5. One year after heartbreak at The Olympic Club, Lexi Thompson put herself into contention again at a U.S. Women’s Open with an opening-round 68. Thompson now has 16 rounds better than par at this championship since 2010. In that stretch, only two players have recorded more. Thompson was outstanding tee-to-green on Day 1, hitting 13 of 14 fairways, 15 greens in regulation and gaining 2.63 strokes with her approach play (ranked 9th-best in the field).
Could this be the week for Lexi? She has five top-10 finishes at the U.S. Women’s Open in her career, but has yet to break through with a win. In the last 30 years, only two players have had more top 10s without a victory: Amy Yang (seven) and Tammie Green (six).
6. It’s been more than 5,000 days since her previous U.S. Women’s Open start, and a large portion of the field is less than half her age, but Annika Sorenstam did nothing to suggest she didn’t belong on Thursday at Pine Needles. Sorenstam shot an opening-round 74, carding five bogeys and a pair of birdies along the way. The reigning U.S. Senior Women’s Open champion missed only two fairways and five greens in her round. Sorenstam will have work to do to see the weekend: she is currently given just a 12.5 percent chance to make the cut based on mathematical projections at USGA.org.
7. There’s a reason why no player has successfully defended her U.S. Women’s Open title in more than 20 years: it’s really, really difficult to do. Yuka Saso can attest to that after an opening-round 77. She’s not alone, though, in recent defending champs stumbling out of the gates in their title defense: none of the previous nine defending champions have broken par in Round 1. Those nine women have combined to shoot 30 over par and card a scoring average of 74.4.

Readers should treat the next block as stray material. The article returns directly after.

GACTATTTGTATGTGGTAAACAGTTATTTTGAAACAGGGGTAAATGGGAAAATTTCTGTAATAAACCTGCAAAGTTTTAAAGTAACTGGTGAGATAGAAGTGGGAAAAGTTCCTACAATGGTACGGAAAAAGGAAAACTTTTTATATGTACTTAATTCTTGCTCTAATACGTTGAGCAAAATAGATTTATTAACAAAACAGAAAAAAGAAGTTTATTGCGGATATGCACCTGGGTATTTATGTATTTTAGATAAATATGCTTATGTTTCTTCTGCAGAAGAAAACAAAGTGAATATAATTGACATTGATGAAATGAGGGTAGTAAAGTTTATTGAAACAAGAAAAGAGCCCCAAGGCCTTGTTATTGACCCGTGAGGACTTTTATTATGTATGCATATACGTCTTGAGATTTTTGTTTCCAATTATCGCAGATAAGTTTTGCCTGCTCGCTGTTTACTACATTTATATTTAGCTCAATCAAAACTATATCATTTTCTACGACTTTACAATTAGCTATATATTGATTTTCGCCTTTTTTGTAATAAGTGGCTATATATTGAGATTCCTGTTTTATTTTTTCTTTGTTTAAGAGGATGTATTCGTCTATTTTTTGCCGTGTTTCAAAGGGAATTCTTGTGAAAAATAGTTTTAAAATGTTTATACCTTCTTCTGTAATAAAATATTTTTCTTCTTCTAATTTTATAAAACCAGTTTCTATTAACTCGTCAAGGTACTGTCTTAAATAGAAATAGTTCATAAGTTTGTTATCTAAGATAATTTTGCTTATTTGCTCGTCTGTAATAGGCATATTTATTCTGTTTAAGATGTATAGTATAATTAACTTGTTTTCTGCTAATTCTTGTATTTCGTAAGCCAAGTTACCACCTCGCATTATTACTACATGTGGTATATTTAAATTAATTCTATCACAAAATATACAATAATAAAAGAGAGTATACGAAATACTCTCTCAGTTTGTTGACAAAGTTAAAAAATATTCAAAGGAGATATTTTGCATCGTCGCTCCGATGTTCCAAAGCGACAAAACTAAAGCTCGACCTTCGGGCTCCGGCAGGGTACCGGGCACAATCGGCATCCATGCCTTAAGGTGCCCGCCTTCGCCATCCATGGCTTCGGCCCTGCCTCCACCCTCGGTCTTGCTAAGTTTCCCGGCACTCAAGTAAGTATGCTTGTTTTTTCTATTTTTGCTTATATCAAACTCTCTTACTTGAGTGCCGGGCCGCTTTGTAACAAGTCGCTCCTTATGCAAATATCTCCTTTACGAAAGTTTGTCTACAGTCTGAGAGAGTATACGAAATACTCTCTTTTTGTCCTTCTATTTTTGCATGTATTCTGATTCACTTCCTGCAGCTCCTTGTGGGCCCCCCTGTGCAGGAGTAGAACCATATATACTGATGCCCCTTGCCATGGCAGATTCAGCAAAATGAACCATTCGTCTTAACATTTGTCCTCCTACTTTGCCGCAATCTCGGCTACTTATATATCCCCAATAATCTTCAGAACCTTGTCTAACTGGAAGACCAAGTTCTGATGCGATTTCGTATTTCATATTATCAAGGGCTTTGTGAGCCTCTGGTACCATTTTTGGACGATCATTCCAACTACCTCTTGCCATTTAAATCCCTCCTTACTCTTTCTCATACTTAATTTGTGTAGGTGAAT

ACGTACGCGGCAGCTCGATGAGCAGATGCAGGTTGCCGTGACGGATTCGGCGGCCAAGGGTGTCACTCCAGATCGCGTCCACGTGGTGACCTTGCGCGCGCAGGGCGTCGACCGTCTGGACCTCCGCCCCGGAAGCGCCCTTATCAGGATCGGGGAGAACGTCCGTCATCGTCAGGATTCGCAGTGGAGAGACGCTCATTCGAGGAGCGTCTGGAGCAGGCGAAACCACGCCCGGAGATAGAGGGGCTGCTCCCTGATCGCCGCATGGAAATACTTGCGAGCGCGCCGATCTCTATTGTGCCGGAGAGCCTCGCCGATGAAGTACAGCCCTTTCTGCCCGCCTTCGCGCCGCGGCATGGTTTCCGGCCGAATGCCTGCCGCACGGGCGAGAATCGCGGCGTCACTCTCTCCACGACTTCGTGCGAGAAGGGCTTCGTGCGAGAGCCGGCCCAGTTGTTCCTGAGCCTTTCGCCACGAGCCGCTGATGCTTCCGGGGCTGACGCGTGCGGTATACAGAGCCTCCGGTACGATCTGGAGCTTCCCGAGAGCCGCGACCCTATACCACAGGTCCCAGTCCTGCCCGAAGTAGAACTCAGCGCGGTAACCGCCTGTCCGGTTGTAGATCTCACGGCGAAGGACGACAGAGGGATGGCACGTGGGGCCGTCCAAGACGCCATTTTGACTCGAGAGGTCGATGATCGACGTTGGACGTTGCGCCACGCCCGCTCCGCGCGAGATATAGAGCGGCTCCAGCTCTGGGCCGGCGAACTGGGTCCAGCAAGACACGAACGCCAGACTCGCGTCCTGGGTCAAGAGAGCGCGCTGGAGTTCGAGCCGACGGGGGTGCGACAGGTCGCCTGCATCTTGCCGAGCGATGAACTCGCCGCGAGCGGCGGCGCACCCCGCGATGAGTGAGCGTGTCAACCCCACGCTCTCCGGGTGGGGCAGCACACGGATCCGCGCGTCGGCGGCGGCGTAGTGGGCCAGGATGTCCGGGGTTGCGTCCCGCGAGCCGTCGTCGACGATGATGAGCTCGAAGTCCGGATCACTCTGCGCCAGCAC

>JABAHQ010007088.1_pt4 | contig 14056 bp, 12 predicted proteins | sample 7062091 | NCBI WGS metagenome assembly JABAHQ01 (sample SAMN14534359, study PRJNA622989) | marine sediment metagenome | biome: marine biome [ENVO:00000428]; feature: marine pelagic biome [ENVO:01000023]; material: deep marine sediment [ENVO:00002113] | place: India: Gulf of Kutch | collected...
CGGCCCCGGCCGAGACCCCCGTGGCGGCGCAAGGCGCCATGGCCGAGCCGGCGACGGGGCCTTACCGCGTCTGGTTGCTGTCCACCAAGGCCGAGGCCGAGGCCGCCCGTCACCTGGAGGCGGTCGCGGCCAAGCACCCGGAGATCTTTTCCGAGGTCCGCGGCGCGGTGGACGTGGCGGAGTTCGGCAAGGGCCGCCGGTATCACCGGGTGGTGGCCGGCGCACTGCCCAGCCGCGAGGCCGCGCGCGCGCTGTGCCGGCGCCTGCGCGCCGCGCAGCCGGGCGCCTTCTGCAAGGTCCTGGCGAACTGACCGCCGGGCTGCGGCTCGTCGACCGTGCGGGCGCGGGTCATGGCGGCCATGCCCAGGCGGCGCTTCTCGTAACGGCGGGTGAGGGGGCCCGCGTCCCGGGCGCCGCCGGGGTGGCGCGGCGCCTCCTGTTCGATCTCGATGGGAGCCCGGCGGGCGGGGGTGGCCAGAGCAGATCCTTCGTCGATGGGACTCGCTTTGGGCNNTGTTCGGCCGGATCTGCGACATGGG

8. World No. 1 Jin Young Ko had a strong performance, carding a 2-under-par 69. Ko, who gained more than four full strokes over the field on Day 1, has never finished outside the top 20 in five previous U.S. Women’s Open starts. For her career, she has averaged 2.68 strokes gained total per round in this championship. Over the last 30 years, that is the best average for any player with 20 or more rounds who has never won it.
9. The early side of the draw had a bit more success than their counterparts on Day 1: 19 of the 27 players to shoot under par came from the first half of groupings. Overall, the difference was about two-thirds of a stroke – 73.15 for the early wave, 73.82 for the afternoon.
The 17th hole played as the most difficult on the course, with just seven birdies being made all day. The most difficult green to hit in regulation was the par-four 2nd hole, where just 40 percent of the field managed to find the putting surface in two shots.
10. While nobody can win the U.S. Women’s Open in Round 1, you can certainly play yourself out of contention. Eight of the previous 10 champions were tied for eighth place or better after Round 1. Maybe even more telling: 26 of the last 30 winners of this championship were at or within five of the lead at the end of the opening round. Since 2013, the Round 1 scoring average of U.S. Women’s Open champions is a stout 68.7.
Justin Ray is the head of content for Twenty First Group. He has also worked as a senior researcher at ESPN and Golf Channel.